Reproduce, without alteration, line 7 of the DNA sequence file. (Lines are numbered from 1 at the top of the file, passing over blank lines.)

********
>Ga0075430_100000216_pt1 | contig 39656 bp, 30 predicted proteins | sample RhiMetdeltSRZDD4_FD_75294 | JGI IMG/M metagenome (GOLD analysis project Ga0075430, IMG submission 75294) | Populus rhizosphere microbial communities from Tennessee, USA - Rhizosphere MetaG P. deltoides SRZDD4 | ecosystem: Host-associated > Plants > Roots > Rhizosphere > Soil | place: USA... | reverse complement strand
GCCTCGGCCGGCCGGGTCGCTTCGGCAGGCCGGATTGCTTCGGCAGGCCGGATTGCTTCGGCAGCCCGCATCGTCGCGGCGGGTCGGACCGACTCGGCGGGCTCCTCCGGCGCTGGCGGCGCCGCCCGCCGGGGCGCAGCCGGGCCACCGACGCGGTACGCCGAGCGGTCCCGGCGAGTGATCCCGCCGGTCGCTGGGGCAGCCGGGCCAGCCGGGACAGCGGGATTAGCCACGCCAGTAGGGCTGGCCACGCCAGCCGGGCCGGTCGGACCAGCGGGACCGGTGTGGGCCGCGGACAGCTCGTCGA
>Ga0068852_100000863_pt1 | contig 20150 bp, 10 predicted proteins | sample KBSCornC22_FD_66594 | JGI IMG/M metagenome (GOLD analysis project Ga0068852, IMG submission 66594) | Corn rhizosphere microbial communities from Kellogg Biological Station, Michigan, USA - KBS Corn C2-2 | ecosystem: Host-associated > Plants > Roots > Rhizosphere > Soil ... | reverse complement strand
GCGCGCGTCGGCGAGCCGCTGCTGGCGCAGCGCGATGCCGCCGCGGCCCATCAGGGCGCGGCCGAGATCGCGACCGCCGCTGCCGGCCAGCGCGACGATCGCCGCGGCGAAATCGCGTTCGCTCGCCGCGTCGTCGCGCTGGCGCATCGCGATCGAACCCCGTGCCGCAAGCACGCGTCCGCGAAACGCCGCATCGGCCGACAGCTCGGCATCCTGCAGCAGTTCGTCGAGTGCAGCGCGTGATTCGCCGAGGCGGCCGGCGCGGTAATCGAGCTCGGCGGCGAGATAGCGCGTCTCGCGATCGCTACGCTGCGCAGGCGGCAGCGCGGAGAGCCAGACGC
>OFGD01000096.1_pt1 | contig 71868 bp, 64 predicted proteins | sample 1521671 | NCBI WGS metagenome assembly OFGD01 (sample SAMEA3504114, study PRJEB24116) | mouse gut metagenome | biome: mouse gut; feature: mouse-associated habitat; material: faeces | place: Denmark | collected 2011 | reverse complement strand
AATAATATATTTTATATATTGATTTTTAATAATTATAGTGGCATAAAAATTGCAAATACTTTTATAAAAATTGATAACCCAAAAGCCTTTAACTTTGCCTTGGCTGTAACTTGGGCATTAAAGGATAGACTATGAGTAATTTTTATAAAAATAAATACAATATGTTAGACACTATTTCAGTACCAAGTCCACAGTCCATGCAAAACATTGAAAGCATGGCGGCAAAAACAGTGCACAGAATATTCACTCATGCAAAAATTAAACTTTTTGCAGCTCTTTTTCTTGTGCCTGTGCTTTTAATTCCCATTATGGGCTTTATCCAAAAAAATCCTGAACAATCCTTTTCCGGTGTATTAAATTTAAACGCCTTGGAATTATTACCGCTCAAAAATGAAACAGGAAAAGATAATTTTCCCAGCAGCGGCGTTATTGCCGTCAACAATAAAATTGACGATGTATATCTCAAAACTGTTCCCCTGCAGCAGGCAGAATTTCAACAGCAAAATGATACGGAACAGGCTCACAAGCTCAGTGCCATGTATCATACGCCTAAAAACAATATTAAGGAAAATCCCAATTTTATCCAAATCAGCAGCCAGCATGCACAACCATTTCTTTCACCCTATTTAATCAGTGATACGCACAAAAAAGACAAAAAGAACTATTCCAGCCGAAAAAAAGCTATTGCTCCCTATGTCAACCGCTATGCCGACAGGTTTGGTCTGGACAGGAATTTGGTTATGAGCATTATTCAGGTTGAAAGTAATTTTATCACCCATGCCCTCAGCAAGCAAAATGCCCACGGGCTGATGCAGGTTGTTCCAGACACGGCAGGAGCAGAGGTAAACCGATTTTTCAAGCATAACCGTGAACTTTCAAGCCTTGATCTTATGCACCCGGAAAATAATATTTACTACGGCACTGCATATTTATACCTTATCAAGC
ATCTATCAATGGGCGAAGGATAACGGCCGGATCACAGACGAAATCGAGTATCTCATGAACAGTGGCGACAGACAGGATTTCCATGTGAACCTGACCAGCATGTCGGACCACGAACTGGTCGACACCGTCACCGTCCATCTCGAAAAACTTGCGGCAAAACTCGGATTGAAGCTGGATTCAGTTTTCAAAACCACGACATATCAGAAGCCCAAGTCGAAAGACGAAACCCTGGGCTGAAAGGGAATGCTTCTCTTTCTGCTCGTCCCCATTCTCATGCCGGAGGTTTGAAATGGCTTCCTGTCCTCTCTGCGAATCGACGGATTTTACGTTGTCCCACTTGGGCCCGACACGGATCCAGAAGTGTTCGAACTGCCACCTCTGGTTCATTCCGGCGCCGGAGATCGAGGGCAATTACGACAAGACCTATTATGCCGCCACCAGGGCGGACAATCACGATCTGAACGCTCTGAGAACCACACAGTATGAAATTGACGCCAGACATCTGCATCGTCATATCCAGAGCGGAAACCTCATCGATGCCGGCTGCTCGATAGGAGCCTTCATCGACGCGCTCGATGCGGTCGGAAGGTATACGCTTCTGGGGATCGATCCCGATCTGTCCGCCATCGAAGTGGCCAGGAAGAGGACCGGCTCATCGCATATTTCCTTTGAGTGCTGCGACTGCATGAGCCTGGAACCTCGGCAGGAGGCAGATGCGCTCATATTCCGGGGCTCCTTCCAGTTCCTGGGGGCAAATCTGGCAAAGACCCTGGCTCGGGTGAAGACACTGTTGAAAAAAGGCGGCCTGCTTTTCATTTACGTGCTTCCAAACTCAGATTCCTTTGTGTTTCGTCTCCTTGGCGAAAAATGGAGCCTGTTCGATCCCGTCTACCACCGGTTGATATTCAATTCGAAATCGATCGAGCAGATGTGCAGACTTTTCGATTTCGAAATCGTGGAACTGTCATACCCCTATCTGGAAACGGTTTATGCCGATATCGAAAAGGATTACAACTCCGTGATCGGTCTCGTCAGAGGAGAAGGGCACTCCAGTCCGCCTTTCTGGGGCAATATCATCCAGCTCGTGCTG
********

ATCTATCAATGGGCGAAGGATAACGGCCGGATCACAGACGAAATCGAGTATCTCATGAACAGTGGCGACAGACAGGATTTCCATGTGAACCTGACCAGCATGTCGGACCACGAACTGGTCGACACCGTCACCGTCCATCTCGAAAAACTTGCGGCAAAACTCGGATTGAAGCTGGATTCAGTTTTCAAAACCACGACATATCAGAAGCCCAAGTCGAAAGACGAAACCCTGGGCTGAAAGGGAATGCTTCTCTTTCTGCTCGTCCCCATTCTCATGCCGGAGGTTTGAAATGGCTTCCTGTCCTCTCTGCGAATCGACGGATTTTACGTTGTCCCACTTGGGCCCGACACGGATCCAGAAGTGTTCGAACTGCCACCTCTGGTTCATTCCGGCGCCGGAGATCGAGGGCAATTACGACAAGACCTATTATGCCGCCACCAGGGCGGACAATCACGATCTGAACGCTCTGAGAACCACACAGTATGAAATTGACGCCAGACATCTGCATCGTCATATCCAGAGCGGAAACCTCATCGATGCCGGCTGCTCGATAGGAGCCTTCATCGACGCGCTCGATGCGGTCGGAAGGTATACGCTTCTGGGGATCGATCCCGATCTGTCCGCCATCGAAGTGGCCAGGAAGAGGACCGGCTCATCGCATATTTCCTTTGAGTGCTGCGACTGCATGAGCCTGGAACCTCGGCAGGAGGCAGATGCGCTCATATTCCGGGGCTCCTTCCAGTTCCTGGGGGCAAATCTGGCAAAGACCCTGGCTCGGGTGAAGACACTGTTGAAAAAAGGCGGCCTGCTTTTCATTTACGTGCTTCCAAACTCAGATTCCTTTGTGTTTCGTCTCCTTGGCGAAAAATGGAGCCTGTTCGATCCCGTCTACCACCGGTTGATATTCAATTCGAAATCGATCGAGCAGATGTGCAGACTTTTCGATTTCGAAATCGTGGAACTGTCATACCCCTATCTGGAAACGGTTTATGCCGATATCGAAAAGGATTACAACTCCGTGATCGGTCTCGTCAGAGGAGAAGGGCACTCCAGTCCGCCTTTCTGGGGCAATATCATCCAGCTCGTGCTG